Though on his way to the Tower the Duke preserved tint bonne myne [a quite good countenance], when he reached his prison they say … his remorse and evil conscience were astonishing. His younger son wept when he was near the Tower.1
The journey on 25 July 1553 through the City of London to the Tower had been an unpleasant and frightening experience for John Dudley, for “all the people reviled him and called him traitor and heretic”. Still, his captor, the Earl of Arundel, and his guards accorded him the respect due to his rank: “the duke was brought unto London worshipfully as he had deserved”.2
Rank held society together and the formal niceties of it were not easily disregarded. Though Northumberland signed his last letter as simple John Dudley, he still died a duke the next day. His attainder was passed only in September, but even then his widow and his children continued as the Duchess of Northumberland, the Earl of Warwick, the Lords Ambrose, Robert, Guildford, and Henry. This was the custom and no-one deemed it inappropriate.
As Grand Master, the principal officer of Edward VI’s household, the Duke of Northumberland should also have been present at his master’s funeral on 8 August 1553. And indeed in a sense he was: an expenditure of nil was recorded for his and his entourage’s mourning blacks. Richard Cox, Edward’s former tutor, even managed to be released from prison to attend.3 Northumberland (and thus his putative entourage) was absent, of course, and he was otherwise busy:
Sonday the 6 of August … the Duke of Northumberland was twise examined by the Quenes Counsell in the Tower, with other prisoners. The 7 of August the Duke of Northumberland was examined againe, with other prisoners.4
The procedure cannot have been unfamiliar to him, for in the past he had grilled one or two high-profile prisoners himself. Now, as is betrayed by the entry in the chronicle, he was the news. And people were eager for news; already a couple of days before a letter had reported: “I hard saye this daye that the duke of Northumberland, the marques of Northampton, the earle of Huntingdon, sir John Gates, and Mr. Palmer, wear alredie condemned to dye.”5
Charles V’s ambassadors – reporting no less eagerly – wrote that “inquiries are being conducted into the nature of the late King Edward’s illness. It is found that his big toes dropped off, and that he was poisoned“, and that ‟the proceedings against the Duke of Northumberland and his accomplices … are being pursued with diligence. He was confronted with them and examined, and he has confessed generally most of the indictments against him. He has not yet declared who was the author and instigator of his practices.“ Some, perhaps most, of the members of the board of examiners might well have known a lot about this last point; interest in it was limited, though, and when John Dudley was dead the ambassadors summed up: “it appears that it was thought best not to inquire too closely into what had happened, so as to make no discoveries that might prejudice those who assisted in the trial and the rendering of the sentences.”6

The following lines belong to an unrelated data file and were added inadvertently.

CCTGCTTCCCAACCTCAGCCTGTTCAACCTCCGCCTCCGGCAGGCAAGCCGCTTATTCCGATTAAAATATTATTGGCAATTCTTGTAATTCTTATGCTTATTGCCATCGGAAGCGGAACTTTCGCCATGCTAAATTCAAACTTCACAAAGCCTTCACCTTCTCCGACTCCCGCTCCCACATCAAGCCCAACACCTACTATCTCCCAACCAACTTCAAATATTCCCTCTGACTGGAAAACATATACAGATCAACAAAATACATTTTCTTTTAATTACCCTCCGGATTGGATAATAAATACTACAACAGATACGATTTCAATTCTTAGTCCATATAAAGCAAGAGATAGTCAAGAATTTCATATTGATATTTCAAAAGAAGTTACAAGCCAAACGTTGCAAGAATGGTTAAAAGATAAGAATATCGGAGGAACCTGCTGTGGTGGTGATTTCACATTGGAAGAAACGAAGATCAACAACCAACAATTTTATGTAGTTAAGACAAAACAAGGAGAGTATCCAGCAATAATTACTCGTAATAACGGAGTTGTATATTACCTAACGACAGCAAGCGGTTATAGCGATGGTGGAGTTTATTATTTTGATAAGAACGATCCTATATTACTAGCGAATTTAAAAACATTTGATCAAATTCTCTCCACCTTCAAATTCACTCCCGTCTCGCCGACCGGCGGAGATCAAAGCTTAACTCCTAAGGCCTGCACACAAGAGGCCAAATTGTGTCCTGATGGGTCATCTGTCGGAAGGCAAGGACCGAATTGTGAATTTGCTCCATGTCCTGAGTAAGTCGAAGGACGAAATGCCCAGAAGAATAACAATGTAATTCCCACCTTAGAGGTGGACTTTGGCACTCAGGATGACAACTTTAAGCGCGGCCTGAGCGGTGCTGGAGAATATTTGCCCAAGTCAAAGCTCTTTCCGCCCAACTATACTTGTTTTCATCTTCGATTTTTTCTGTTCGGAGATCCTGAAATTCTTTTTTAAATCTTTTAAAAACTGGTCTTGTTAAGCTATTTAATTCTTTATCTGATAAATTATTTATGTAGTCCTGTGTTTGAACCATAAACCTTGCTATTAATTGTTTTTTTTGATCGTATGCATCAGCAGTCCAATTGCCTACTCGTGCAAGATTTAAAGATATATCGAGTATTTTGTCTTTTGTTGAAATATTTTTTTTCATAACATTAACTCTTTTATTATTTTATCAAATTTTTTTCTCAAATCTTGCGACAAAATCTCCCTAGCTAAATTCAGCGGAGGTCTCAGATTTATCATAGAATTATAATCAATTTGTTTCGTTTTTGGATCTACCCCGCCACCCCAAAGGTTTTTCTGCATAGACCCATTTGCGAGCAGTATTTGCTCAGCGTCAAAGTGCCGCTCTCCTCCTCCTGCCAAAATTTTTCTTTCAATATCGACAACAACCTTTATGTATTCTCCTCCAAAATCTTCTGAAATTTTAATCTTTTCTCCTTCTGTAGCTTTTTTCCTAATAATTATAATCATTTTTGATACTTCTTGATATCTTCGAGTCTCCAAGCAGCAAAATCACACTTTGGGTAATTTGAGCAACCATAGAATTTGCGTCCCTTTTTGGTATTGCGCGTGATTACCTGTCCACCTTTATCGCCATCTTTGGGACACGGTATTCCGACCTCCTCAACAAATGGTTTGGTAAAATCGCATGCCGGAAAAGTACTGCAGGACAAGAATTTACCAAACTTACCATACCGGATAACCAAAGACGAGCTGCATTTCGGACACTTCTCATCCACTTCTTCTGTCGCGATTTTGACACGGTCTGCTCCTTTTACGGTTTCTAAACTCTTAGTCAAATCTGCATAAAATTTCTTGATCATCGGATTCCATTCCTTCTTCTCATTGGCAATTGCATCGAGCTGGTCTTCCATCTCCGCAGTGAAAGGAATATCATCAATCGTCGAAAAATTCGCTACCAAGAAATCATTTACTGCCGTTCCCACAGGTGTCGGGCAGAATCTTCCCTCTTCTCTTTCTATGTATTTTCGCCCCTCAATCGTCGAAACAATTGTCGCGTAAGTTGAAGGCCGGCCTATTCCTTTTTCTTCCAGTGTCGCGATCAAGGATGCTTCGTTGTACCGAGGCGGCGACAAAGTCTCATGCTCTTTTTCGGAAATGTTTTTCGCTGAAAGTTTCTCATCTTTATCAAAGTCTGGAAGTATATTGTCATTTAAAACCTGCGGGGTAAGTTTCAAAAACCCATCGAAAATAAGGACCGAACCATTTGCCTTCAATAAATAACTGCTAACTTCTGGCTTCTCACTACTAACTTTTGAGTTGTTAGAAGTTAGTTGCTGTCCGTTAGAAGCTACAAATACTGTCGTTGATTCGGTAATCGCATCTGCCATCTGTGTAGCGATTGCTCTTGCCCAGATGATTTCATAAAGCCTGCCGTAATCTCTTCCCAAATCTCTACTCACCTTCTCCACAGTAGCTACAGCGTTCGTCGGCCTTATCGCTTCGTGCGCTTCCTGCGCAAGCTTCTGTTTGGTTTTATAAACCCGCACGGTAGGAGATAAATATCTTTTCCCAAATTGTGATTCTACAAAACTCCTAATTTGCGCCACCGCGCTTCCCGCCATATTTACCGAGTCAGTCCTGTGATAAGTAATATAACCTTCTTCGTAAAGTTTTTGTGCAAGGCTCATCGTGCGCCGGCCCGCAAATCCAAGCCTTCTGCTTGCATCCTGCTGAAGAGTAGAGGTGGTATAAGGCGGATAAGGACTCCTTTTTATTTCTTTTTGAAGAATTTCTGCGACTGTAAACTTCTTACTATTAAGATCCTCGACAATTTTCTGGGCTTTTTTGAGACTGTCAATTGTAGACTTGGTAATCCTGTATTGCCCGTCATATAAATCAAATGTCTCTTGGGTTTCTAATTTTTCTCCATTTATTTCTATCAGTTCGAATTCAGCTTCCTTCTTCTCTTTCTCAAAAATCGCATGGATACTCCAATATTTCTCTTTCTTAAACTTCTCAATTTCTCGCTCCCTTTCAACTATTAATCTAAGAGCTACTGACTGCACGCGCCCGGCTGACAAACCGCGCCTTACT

The emperor was by now very impatient: ‟Send us every detail that comes to your knowledge of the depositions made by the Duke of Northumberland, especially on the death of the King and on the intrigues, correspondence and intelligence between him and France or other countries.“ Charles had convinced himself that King Edward had been poisoned and that there were not one, but “two plots that sought to deprive [Mary] of her right to the Crown and to bring about her brother, the late King’s, death”.7
The Imperial ambassadors also noted that before the end of the first week of August Queen Mary took care of her most important prisoner’s soul: “for fearing that the Duke of Northumberland might fall a prey to despair in his prison, she thought that a priest should be sent to comfort him”. This proved to be a very sensible move with a mutually satisfactory result: It surely helped John Dudley to recover from his nervous breakdown and paved the way for his return to the Catholic faith, giving the prisoner a good end and the government a great success.
Though being repeatedly questioned, Northumberland, the Habsburg servants wrote, “made no confession as to the French intrigues or as to the charge of poisoning”.8 The indictments against him comprised only three items, all committed after Edward VI’s death, namely that he had been in the field against the queen (i.e. Mary), that when in the field he had proclaimed her a bastard and Jane queen, and himself captain-general of the kingdom.9 Had there been any substance in the poison theory or in the suspicion that he was about to trade English territory for French help, the government would not have hesitated to charge him for these crimes, too, nor would the duke have denied them. Everything indicates that he was ready to confess his actual misdeeds, but he was not prepared to make absurd statements. And he was not pressured to do so.
At his trial on 18 August, after pleading guilty to the charges, he even managed to make two good points, asking the judges:
Whether a man doing any act by authority of the Prince and Council, and by warrant of the Great Seal of England, and doing nothing without the same, may be charged with treason for any thing he might do by warrant thereof.
As well as:
Whether any such persons as were equally culpable in that crime, and those by whose letters and commandment he was directed in all his doings, might be his judges, or pass upon his trial as his peers.10
On 22 August 1553 the duke dressed up, only to undress again on the scaffold minutes later: